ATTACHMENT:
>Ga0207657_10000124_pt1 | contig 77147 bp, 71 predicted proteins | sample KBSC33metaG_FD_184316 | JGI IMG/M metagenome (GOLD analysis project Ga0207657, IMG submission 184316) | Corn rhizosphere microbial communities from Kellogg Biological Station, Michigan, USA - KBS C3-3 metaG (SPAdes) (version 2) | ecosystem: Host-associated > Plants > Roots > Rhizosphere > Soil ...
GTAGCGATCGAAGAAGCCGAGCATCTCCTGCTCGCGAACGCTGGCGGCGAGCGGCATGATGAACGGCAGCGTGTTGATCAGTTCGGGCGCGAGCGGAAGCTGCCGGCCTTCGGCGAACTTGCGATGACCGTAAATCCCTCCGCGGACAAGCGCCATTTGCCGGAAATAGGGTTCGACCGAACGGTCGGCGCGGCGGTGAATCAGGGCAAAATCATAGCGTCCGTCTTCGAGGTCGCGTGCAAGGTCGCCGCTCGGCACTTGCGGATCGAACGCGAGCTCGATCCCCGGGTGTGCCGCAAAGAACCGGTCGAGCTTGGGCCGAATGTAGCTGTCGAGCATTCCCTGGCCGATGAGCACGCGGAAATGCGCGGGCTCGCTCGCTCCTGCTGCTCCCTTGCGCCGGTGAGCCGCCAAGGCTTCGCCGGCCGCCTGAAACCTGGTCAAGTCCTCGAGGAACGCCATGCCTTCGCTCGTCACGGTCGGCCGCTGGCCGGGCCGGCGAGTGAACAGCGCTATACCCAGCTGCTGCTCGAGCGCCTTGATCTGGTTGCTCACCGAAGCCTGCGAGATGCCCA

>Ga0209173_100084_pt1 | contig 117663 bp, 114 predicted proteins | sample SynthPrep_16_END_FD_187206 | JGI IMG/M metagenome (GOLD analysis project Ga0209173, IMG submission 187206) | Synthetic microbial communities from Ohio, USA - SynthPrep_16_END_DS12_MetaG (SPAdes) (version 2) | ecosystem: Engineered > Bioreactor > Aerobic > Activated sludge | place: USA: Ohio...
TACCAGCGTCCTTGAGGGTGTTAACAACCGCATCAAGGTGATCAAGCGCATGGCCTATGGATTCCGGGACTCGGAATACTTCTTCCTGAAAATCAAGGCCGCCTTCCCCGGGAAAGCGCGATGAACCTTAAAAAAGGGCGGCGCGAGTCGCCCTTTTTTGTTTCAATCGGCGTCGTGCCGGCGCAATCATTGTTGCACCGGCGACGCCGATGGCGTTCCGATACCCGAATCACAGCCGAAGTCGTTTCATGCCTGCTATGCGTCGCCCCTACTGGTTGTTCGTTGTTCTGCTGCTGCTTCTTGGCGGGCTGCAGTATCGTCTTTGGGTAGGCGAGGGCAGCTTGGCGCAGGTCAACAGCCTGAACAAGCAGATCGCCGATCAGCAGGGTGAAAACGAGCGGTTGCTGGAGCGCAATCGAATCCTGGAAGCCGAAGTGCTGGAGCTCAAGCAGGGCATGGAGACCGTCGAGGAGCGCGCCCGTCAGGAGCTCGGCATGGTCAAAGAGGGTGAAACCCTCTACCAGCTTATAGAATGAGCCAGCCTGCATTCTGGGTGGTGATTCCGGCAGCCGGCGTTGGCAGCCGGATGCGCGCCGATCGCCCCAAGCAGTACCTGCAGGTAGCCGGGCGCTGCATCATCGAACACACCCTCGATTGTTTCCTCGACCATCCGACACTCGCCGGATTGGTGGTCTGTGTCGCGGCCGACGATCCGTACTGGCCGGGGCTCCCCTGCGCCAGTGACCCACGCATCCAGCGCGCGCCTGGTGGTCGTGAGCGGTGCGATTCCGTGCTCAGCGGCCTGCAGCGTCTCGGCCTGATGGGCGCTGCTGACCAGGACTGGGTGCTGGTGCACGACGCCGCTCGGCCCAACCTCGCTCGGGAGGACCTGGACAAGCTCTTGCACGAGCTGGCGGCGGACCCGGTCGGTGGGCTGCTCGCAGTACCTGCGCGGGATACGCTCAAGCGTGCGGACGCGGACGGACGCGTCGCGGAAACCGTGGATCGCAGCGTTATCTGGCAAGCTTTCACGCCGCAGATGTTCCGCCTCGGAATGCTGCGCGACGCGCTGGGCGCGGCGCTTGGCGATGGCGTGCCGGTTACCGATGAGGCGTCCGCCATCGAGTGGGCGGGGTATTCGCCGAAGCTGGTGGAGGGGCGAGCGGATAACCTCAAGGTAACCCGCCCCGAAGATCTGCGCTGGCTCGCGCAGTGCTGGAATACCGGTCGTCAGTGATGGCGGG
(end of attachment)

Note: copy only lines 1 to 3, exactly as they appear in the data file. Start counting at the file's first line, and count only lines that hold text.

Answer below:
>Ga0207657_10000124_pt1 | contig 77147 bp, 71 predicted proteins | sample KBSC33metaG_FD_184316 | JGI IMG/M metagenome (GOLD analysis project Ga0207657, IMG submission 184316) | Corn rhizosphere microbial communities from Kellogg Biological Station, Michigan, USA - KBS C3-3 metaG (SPAdes) (version 2) | ecosystem: Host-associated > Plants > Roots > Rhizosphere > Soil ...
GTAGCGATCGAAGAAGCCGAGCATCTCCTGCTCGCGAACGCTGGCGGCGAGCGGCATGATGAACGGCAGCGTGTTGATCAGTTCGGGCGCGAGCGGAAGCTGCCGGCCTTCGGCGAACTTGCGATGACCGTAAATCCCTCCGCGGACAAGCGCCATTTGCCGGAAATAGGGTTCGACCGAACGGTCGGCGCGGCGGTGAATCAGGGCAAAATCATAGCGTCCGTCTTCGAGGTCGCGTGCAAGGTCGCCGCTCGGCACTTGCGGATCGAACGCGAGCTCGATCCCCGGGTGTGCCGCAAAGAACCGGTCGAGCTTGGGCCGAATGTAGCTGTCGAGCATTCCCTGGCCGATGAGCACGCGGAAATGCGCGGGCTCGCTCGCTCCTGCTGCTCCCTTGCGCCGGTGAGCCGCCAAGGCTTCGCCGGCCGCCTGAAACCTGGTCAAGTCCTCGAGGAACGCCATGCCTTCGCTCGTCACGGTCGGCCGCTGGCCGGGCCGGCGAGTGAACAGCGCTATACCCAGCTGCTGCTCGAGCGCCTTGATCTGGTTGCTCACCGAAGCCTGCGAGATGCCCA

>Ga0209173_100084_pt1 | contig 117663 bp, 114 predicted proteins | sample SynthPrep_16_END_FD_187206 | JGI IMG/M metagenome (GOLD analysis project Ga0209173, IMG submission 187206) | Synthetic microbial communities from Ohio, USA - SynthPrep_16_END_DS12_MetaG (SPAdes) (version 2) | ecosystem: Engineered > Bioreactor > Aerobic > Activated sludge | place: USA: Ohio...